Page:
Economic Update
Dubai’s overheated real estate sector is facing a slowdown, according to industry insiders, amid moves by the government to strengthen regulation in the market and concerns over the weakening global economy.

According to a report by Morgan Stanley, issued in late August, real estate prices in Dubai have surged 79% since the beginning of 2007. While the report said the sector was unlikely to crash, it projected a series of price declines in 2009, brought about by an oversupply in the market. Property prices could fall by 10% in 2010, the study said.

The results of a poll conducted by Reuters surveying the opinions of Dubai real estate experts, released on August 26, suggested the correction could be more severe. The survey said real estate prices in the emirate would probably peak next year, though growth will slow to around 8.5%, before dropping by at least 15% in 2010.

Shehab Gargash, chief executive officer of Daman Investments, a Dubai-based fund, said it was inevitable that property prices had to stop rising at what he called “this maddening scale”.

“Will it be a crash? I don’t think so. I doubt we will see a significant long-term bust. But we will see corrections,” he told Reuters on August 31.

He went on to say that Dubai’s property market was now in a consolidation phase.”We’ve begun to see consolidation that is not necessarily price-related as the market broadens and deepens,” he said. “Dubai is no longer a straightforward build-and-sell proposition,” he added.

Uncertainty over Dubai’s real estate sector is not limited to speculation over a possible slowdown in response to overheated prices. A newly ratified mortgage law, enacted by the Real Estate Regulatory Authority (RERA) in late August and due to come into effect in October, is one of the key planks in the state’s plans to regulate Dubai’s property market.

The law requires all mortgage contracts to be registered with the authorities, specifying the amount of the loan obtained, the repayment term and the full value of the property being bought.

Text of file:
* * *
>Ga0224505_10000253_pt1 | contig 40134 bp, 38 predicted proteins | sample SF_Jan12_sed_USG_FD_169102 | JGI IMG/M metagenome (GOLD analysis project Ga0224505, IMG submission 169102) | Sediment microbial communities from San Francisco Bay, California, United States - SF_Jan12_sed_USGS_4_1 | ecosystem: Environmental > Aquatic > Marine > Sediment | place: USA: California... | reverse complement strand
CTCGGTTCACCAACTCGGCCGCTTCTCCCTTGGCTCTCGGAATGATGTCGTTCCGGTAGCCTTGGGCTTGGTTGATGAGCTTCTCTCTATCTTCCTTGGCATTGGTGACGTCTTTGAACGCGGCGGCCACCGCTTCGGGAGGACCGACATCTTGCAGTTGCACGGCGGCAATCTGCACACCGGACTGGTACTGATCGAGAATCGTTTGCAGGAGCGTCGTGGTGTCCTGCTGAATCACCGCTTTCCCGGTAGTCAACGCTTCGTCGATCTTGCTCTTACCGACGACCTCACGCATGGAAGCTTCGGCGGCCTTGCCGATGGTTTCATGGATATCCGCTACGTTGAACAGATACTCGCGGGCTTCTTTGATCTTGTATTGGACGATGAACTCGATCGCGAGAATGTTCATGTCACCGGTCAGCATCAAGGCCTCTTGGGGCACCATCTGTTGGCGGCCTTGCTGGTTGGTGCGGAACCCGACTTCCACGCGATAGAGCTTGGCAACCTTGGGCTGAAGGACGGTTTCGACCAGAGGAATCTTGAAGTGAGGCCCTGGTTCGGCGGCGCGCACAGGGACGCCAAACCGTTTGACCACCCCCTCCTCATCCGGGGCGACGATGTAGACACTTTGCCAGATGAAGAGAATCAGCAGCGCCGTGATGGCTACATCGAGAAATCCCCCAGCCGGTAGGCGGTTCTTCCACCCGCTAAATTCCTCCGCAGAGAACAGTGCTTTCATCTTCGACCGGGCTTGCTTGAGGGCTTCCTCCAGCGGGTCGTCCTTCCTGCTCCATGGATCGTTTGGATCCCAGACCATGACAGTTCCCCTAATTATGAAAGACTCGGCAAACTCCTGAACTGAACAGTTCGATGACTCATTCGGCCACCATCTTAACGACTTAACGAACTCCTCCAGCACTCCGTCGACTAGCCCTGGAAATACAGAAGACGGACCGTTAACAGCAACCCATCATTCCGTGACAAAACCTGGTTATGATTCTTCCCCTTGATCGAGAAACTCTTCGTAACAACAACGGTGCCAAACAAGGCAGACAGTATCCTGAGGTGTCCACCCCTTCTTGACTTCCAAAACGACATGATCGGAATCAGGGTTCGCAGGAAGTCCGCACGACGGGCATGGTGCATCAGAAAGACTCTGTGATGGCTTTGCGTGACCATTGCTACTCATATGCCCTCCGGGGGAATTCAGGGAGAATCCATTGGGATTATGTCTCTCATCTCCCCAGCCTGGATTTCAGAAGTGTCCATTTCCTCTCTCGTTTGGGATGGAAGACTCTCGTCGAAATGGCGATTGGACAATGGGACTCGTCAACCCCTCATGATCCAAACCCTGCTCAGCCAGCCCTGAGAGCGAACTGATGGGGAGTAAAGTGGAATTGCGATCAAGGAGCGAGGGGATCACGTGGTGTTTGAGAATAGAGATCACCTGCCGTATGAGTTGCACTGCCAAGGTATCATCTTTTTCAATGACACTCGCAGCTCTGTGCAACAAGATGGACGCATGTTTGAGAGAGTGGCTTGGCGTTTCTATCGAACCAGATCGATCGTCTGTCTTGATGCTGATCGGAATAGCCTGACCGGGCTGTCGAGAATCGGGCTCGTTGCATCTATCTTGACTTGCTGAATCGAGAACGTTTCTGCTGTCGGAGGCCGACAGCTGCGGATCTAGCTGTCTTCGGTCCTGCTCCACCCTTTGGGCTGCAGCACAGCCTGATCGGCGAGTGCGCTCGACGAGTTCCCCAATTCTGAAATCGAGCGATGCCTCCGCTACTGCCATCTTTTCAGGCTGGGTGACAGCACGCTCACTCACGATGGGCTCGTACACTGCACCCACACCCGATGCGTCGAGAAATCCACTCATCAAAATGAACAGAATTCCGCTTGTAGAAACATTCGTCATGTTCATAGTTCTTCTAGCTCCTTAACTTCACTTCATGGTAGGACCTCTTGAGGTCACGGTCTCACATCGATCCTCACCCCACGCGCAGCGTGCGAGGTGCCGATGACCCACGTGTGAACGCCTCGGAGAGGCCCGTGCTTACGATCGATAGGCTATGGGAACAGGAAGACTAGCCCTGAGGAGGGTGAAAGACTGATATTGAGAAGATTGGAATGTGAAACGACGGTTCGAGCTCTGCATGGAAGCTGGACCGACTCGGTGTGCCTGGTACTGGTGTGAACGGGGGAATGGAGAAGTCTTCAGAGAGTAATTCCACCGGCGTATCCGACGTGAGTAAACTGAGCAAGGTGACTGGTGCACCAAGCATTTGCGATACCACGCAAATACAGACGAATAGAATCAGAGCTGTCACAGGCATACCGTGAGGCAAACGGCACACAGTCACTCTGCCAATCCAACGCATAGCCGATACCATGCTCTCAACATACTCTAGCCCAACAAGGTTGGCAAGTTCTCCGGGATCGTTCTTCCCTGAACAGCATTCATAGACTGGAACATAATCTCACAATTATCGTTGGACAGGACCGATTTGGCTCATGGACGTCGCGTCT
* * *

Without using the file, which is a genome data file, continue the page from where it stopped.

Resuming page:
Mortgages must now be insured and issued only by registered financial institutions, with the mortgage process being fully documented and a 20% deposit paid.

Another step taken by the government is to place limits on off-plan sales, where investors sign up to buy properties long before construction work begins. Under new regulations, these properties cannot be resold until at least 30% of the original buying price has been paid to the developer. The move is designed to stop speculative sales, where buyers would pay the minimum deposit and then put the property back on the market to take advantage of rising prices.

Under the new law, which came into force at the end of August, all off plan property sales must now be registered with the RERA before they can be resold.

Another measure that could reduce demand for properties in Dubai is a proposal by the state, under which foreigners who buy residential units would no longer be guaranteed residency permits.

Though the new regulation has yet to be officially ratified, the Dubai Naturalisation and Residency Department (DNRD) has issued instructions to leading developers to stop accepting residence visa applications from sub-developers, as has been the past practice.

The DNRD has still to clarify whether overseas investors will continue to be automatically granted residency permits after acquiring property by applying direct to the department.

Though the new regulations may not completely put an end to speculation in the Dubai property market, an August 25 report by Standard Chartered Bank said they were an indication that regulators are looking at ways of improving the overall business environment in the market.

While the expected downturn could be bad news for speculators it could also have an upside, according to Ahmed Badr, a Dubai-based equity research analyst with Credit Suisse.

“When the correction happens, a lot of existing potential buyers will start entering the market on more attractive prices and thus balancing the market going forward,” Badr said in an interview carried by local media.

However, the spectre of a potential correction is not the only black cloud on the horizon for Dubai’s property sector. An ongoing probe into allegations of widespread corruption and mismanagement targeting some of the emirate’s biggest developers has also prompted unease.

Since April, when news of the investigations broke, the value of the property and construction sector on the Dubai Financial Market has fallen by more than 14%.

Mohammed Ali Yasin, the managing director of Shuaa Securities in Dubai, said the investigation, and the rumours it had spawned, had affected property investments.

“Until investors see an outcome or a light at the end of the tunnel, they will be holding their cash and waiting,” he told the Bloomberg news agency on August 25.

Investors may be wary at the moment, and the overall property market in Dubai may be cooling off. However, efforts to boost regulation of the market and remove any taint of alleged corruption are a step in the right direction. The heady days of quick returns of property in Dubai may be drawing to a close but the sector as a whole is being given sounder foundations on which to build for the future.